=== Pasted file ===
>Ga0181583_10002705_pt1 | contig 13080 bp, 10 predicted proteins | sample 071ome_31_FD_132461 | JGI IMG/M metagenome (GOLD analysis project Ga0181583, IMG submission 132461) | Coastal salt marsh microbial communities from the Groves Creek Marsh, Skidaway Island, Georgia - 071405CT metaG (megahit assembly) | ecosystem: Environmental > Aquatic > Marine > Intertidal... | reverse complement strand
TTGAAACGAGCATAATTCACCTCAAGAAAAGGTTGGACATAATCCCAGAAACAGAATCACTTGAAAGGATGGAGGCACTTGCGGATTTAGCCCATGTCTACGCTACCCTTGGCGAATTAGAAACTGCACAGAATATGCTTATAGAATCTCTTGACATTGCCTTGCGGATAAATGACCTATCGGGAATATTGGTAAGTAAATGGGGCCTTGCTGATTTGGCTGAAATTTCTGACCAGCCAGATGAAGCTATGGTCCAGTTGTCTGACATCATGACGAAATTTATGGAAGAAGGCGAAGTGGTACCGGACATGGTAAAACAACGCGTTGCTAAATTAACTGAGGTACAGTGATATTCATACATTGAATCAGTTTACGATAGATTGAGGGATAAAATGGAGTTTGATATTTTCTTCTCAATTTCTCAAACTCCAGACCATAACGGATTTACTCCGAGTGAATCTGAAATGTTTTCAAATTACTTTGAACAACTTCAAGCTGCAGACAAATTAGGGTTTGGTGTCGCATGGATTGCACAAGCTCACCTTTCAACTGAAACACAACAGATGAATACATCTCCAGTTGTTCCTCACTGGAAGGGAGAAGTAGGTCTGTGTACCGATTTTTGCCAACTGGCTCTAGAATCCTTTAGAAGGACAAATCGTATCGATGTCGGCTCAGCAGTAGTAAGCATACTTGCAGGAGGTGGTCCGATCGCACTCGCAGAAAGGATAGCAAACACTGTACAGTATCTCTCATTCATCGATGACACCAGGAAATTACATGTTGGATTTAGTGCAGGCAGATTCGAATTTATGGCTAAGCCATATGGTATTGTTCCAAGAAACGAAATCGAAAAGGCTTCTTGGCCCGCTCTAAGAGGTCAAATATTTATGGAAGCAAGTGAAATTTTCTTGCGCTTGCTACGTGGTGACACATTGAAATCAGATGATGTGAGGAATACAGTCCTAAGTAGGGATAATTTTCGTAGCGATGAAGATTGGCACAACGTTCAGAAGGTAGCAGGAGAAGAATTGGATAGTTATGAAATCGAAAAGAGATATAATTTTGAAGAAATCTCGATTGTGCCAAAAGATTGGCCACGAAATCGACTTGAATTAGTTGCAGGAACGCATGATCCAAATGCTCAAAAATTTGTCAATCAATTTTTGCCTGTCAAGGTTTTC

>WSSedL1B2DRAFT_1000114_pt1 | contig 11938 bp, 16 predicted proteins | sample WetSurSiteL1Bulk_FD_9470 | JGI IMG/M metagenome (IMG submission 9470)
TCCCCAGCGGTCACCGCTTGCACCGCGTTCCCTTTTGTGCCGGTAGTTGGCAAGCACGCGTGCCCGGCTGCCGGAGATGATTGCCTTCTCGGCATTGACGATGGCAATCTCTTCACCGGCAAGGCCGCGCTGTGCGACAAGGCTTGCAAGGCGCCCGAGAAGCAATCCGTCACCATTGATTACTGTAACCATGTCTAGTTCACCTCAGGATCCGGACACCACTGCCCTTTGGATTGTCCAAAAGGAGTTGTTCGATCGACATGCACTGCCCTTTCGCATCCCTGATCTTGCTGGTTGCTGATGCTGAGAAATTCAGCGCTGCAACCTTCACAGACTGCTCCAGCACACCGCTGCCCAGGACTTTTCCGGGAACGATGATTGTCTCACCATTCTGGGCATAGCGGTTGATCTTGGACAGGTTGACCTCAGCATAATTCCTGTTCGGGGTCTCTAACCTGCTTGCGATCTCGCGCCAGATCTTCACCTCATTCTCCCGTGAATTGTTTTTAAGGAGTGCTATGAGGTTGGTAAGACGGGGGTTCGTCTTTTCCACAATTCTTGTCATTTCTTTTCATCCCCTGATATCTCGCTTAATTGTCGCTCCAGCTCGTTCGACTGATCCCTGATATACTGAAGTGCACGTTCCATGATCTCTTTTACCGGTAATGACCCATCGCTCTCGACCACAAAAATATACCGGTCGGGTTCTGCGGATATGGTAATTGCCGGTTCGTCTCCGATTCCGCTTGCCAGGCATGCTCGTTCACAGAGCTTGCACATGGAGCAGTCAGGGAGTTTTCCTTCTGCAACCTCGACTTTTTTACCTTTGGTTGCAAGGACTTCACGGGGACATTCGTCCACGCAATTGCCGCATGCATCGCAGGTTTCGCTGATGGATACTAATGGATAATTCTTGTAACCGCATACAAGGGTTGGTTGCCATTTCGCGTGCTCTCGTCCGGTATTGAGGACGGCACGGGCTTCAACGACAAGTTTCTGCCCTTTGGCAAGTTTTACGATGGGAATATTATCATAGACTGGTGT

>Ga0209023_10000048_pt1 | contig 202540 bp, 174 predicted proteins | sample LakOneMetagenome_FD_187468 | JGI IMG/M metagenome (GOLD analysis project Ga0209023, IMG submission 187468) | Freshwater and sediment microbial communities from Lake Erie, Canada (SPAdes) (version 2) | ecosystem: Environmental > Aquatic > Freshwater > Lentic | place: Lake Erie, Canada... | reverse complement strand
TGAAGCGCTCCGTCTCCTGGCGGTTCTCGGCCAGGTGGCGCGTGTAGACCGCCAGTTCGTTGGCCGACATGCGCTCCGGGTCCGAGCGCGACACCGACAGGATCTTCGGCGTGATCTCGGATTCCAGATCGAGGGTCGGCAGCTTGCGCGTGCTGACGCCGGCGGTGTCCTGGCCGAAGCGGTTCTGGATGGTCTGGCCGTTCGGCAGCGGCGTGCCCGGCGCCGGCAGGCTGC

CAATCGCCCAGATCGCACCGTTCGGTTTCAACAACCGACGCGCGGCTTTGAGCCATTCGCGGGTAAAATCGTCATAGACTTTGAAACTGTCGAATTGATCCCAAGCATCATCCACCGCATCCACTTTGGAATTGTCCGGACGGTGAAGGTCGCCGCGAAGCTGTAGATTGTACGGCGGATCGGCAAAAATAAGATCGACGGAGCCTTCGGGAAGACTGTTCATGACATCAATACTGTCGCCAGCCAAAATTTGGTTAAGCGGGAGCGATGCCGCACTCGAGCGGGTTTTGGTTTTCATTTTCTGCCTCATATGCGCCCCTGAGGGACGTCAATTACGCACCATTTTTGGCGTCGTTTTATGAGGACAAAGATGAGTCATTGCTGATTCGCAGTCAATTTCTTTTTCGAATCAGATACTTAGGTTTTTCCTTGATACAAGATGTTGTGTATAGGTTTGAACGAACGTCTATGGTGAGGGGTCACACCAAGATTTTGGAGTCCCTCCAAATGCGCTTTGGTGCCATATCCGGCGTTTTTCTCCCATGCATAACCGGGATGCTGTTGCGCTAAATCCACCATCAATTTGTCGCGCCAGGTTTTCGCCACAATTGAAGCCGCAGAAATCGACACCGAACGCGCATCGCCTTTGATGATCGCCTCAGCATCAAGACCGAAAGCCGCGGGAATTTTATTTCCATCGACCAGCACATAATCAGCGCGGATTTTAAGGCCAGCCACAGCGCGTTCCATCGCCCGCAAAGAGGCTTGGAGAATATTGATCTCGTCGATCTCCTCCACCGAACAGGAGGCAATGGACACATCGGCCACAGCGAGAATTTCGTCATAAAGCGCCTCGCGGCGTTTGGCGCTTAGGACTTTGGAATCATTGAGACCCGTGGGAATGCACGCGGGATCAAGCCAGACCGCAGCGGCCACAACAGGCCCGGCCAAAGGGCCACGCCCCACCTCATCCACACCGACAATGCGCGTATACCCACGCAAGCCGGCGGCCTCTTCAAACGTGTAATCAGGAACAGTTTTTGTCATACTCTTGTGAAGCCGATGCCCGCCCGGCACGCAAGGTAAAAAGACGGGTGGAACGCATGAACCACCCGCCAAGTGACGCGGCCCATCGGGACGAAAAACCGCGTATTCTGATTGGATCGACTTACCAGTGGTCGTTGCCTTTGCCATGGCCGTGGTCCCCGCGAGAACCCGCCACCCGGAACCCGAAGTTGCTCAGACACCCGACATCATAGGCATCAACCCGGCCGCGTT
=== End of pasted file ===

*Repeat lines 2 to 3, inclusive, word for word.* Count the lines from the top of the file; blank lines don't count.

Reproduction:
TTGAAACGAGCATAATTCACCTCAAGAAAAGGTTGGACATAATCCCAGAAACAGAATCACTTGAAAGGATGGAGGCACTTGCGGATTTAGCCCATGTCTACGCTACCCTTGGCGAATTAGAAACTGCACAGAATATGCTTATAGAATCTCTTGACATTGCCTTGCGGATAAATGACCTATCGGGAATATTGGTAAGTAAATGGGGCCTTGCTGATTTGGCTGAAATTTCTGACCAGCCAGATGAAGCTATGGTCCAGTTGTCTGACATCATGACGAAATTTATGGAAGAAGGCGAAGTGGTACCGGACATGGTAAAACAACGCGTTGCTAAATTAACTGAGGTACAGTGATATTCATACATTGAATCAGTTTACGATAGATTGAGGGATAAAATGGAGTTTGATATTTTCTTCTCAATTTCTCAAACTCCAGACCATAACGGATTTACTCCGAGTGAATCTGAAATGTTTTCAAATTACTTTGAACAACTTCAAGCTGCAGACAAATTAGGGTTTGGTGTCGCATGGATTGCACAAGCTCACCTTTCAACTGAAACACAACAGATGAATACATCTCCAGTTGTTCCTCACTGGAAGGGAGAAGTAGGTCTGTGTACCGATTTTTGCCAACTGGCTCTAGAATCCTTTAGAAGGACAAATCGTATCGATGTCGGCTCAGCAGTAGTAAGCATACTTGCAGGAGGTGGTCCGATCGCACTCGCAGAAAGGATAGCAAACACTGTACAGTATCTCTCATTCATCGATGACACCAGGAAATTACATGTTGGATTTAGTGCAGGCAGATTCGAATTTATGGCTAAGCCATATGGTATTGTTCCAAGAAACGAAATCGAAAAGGCTTCTTGGCCCGCTCTAAGAGGTCAAATATTTATGGAAGCAAGTGAAATTTTCTTGCGCTTGCTACGTGGTGACACATTGAAATCAGATGATGTGAGGAATACAGTCCTAAGTAGGGATAATTTTCGTAGCGATGAAGATTGGCACAACGTTCAGAAGGTAGCAGGAGAAGAATTGGATAGTTATGAAATCGAAAAGAGATATAATTTTGAAGAAATCTCGATTGTGCCAAAAGATTGGCCACGAAATCGACTTGAATTAGTTGCAGGAACGCATGATCCAAATGCTCAAAAATTTGTCAATCAATTTTTGCCTGTCAAGGTTTTC

>WSSedL1B2DRAFT_1000114_pt1 | contig 11938 bp, 16 predicted proteins | sample WetSurSiteL1Bulk_FD_9470 | JGI IMG/M metagenome (IMG submission 9470)